Kuidas taimed pildiks said? Teadusillustratsioonide publitseerimisest 19. sajandil Carl Friedrich von Ledebouri teose "Icones plantarum novarum" näitel

How did plants make their way into a picture? Publishing scientific illustrations using the example of the 19th Century "Icones plantarum novarum" by Carl Friedrich von Ledebour


  • Ingrid Sahk UT Museum


The 1826–27 Altai expedition played a crucial role in the career of
University of Tartu professor of botany C. F. v. Ledebour and its results
were shown in travel journals and “Flora Altaica”—a systematic
overview of plant species. During the expedition, the scientists
described 1600 plant species, including 500 new ones. In order to introduce
new, previously unknown plant species, Ledebour considered
it necessary to print a separate series of illustrations: the “Icones
plantarum novarum”—an edition with 500 (sic!) colour plates.
There had been previous attempts to depict Russia’s flora in illustrations
(“Flora Rossica” by Paul Simon Pallas), yet those attempts
often remained unfinished and the published illustrations numbered
less than 100. Thus, Ledebour’s edition, with its 500 folio-sized book
plates, was an extremely grand project for its time. The budget for
printing the illustrations exceeded the costs of the entire expedition
several times over. The budget draft, still preserved in the archive,
expressively demonstrated various stages of 19th century scientific illustration
publishing as well as the largest expenses: the majority of
the funds was spent on hand-colouring and drawing the illustrations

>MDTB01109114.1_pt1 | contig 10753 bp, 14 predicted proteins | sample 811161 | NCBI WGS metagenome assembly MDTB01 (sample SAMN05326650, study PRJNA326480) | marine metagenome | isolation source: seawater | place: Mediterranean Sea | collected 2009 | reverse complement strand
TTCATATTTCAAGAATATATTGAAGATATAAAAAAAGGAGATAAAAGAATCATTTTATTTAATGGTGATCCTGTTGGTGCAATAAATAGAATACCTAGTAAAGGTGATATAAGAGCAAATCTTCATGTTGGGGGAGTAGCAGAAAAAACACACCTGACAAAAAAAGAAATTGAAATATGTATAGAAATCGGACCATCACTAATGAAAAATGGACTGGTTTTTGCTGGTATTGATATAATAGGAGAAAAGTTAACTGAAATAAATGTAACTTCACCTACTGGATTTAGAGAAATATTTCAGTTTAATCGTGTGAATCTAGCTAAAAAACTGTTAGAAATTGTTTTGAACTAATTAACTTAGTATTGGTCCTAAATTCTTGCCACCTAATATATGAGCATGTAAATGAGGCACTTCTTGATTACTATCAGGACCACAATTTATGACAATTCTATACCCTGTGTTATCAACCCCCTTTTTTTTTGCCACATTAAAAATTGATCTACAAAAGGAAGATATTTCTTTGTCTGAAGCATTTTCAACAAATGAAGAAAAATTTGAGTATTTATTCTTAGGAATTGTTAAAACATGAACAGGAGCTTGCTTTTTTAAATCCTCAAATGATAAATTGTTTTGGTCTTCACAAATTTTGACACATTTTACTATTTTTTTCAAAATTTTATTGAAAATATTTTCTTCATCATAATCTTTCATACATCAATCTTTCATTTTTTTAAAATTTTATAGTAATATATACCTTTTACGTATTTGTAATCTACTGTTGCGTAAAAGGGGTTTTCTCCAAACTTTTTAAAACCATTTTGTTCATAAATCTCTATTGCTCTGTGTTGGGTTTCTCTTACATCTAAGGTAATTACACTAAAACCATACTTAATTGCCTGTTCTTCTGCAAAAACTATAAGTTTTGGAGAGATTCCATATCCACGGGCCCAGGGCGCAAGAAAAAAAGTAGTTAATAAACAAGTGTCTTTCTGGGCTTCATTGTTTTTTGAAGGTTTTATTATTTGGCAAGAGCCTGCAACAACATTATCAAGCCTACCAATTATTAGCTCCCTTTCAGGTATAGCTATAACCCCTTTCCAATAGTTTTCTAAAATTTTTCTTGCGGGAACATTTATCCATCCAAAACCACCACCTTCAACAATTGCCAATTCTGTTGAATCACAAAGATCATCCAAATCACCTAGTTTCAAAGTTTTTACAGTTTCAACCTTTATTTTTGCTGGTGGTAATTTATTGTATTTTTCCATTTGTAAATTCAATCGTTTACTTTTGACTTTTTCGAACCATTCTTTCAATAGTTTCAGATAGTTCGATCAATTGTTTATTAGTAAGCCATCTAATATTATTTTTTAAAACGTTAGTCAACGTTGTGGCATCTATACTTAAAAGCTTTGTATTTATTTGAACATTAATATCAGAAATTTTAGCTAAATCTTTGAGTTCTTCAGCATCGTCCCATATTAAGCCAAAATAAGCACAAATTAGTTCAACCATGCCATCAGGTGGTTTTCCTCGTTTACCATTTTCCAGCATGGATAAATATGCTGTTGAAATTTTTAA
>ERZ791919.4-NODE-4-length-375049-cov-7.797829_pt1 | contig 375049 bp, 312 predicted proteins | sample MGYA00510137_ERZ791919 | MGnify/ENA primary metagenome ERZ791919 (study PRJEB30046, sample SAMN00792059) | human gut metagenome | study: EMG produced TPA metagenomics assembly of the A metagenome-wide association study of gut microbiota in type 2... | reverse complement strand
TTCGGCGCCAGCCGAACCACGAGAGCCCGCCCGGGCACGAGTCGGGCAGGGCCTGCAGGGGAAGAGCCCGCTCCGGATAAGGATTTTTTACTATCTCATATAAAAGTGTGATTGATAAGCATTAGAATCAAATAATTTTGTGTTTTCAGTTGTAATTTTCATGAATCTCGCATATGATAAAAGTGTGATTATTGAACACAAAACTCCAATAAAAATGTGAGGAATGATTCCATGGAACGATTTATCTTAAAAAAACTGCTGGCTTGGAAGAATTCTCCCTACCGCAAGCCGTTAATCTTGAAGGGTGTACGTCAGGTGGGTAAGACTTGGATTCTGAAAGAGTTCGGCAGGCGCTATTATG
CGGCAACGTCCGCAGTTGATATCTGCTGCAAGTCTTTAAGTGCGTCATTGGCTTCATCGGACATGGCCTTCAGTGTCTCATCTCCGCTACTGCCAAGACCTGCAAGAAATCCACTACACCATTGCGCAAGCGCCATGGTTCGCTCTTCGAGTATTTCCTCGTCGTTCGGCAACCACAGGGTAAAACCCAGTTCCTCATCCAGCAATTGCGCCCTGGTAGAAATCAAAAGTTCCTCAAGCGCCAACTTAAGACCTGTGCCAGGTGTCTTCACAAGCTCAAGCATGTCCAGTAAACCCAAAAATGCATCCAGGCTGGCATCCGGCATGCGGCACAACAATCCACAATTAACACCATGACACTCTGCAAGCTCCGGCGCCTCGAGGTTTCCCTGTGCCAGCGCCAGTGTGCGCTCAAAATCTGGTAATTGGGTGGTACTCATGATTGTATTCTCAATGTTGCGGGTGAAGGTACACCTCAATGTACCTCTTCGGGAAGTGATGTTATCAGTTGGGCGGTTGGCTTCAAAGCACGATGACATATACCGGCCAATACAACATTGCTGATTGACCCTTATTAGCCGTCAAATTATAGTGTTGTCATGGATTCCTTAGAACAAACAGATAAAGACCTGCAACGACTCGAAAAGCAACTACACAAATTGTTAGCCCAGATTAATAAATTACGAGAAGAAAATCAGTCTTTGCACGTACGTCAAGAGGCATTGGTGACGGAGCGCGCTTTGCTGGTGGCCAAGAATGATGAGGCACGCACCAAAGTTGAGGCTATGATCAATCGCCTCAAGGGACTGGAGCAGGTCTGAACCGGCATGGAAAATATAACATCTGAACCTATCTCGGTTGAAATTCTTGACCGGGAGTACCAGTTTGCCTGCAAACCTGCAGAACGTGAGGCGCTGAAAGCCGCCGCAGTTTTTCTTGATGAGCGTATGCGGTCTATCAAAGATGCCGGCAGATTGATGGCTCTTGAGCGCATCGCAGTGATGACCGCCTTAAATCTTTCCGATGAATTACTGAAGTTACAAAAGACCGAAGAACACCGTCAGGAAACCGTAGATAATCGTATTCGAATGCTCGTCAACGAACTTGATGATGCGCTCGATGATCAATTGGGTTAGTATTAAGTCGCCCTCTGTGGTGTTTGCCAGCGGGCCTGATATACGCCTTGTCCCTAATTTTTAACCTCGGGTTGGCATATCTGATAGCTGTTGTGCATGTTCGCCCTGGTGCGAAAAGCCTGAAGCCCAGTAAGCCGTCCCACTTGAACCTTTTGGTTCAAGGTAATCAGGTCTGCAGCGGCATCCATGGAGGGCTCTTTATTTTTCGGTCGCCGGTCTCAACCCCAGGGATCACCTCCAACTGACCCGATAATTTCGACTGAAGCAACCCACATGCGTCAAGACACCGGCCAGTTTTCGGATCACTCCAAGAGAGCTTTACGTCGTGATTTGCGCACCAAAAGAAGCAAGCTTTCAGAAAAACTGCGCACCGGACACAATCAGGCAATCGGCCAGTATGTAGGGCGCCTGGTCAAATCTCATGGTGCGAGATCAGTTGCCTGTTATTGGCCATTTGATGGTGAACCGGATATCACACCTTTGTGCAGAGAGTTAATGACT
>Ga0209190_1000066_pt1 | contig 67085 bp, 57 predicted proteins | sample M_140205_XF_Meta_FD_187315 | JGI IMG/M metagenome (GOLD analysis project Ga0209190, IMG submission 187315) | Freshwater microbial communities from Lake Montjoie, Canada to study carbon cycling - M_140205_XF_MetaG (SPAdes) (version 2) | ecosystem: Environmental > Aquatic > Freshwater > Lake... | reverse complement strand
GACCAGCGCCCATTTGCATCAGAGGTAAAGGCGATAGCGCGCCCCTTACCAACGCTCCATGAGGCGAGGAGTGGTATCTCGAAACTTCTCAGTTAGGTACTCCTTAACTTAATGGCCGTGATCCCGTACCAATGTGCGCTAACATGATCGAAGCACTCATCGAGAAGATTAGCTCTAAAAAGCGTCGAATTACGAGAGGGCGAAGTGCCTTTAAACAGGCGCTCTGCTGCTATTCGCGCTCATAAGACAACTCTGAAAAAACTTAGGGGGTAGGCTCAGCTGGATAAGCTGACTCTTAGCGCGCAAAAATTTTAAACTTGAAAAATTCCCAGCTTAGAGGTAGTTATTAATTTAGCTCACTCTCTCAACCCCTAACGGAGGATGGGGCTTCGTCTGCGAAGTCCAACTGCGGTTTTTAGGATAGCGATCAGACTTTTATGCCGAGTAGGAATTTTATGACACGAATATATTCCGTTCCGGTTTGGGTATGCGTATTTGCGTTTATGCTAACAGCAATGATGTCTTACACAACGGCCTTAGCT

on printing paper according to herbarium sheets. Sufficient funding
was only provided thanks to the support of the Imperial power: the
Emperor pre-ordered 75 black and white and 25 coloured, “deluxe”
volumes of the entire edition.
The 500 illustrations are accompanied by the names of six different
authors: W. Krüger, E. Bommer, F. Scheffner, D. von der Pahlen,
W. Müller, C. von Ungern Sternberg. In addition, there are a few
dozen anonymous pages, most likely drawn by A. Hagen. All of those
listed above were, in some way or another, connected to the University of Tartu drawing school, and thus became involved with that
Ledebour’s series of plates is set apart from its predecessors by
the choice of printing technique: the colour plates of “Icones plantarum
novarum” were made using lithography, which was faster and
cheaper than earlier intaglio printing. Due to the fact that Tartu did
not have a lithography workshop at the time, the illustrations were
printed in Munich. Illustrations of Altai plants, drawn in Tartu after
herbarium sheets, were lithographed—transferred to stone slabs—by
Wilhelm Siegrist, with the exception of just the last 5 pages that have
Prestele’s name on them. Lithographic engraving, a special technique
used by Siegrist, ensured that the resulting artwork boasted very
fine and precise lines.
It is remarkable that such a resource and labour-intensive task
was successfully completed as planned. “Icones plantarum novarum”
was published in 10-page folios, 10 folios (100 plates) per year, with a
total of 500 plates published between 1829–34 (with the only exception
being the years 1831–32, when 100 illustrations were published
in two years). The final print number is unknown, as different
versions of the information are present in the archives. The artistic
level of the final result is also significant: plant illustrations printed
using lithography (or lithographic engraving, to be precise) are very
detailed and clean, the coloured versions being especially charming
and easily deserving to be named among the most beautiful botanical
illustrations of the 19th century.
Publishing such series of illustrations demanded great entrepreneurship
and various significant choices in process management
from the scientists involved. This might have been a great workload,
but it was justified, as it was done in the name of promoting scientific
discoveries. However, “Flora Rossica”, Ledebour’s scientific magnum
opus, the first comprehensive overview of Russia’s flora, was published
years later merely in a 4-volume book series without a single


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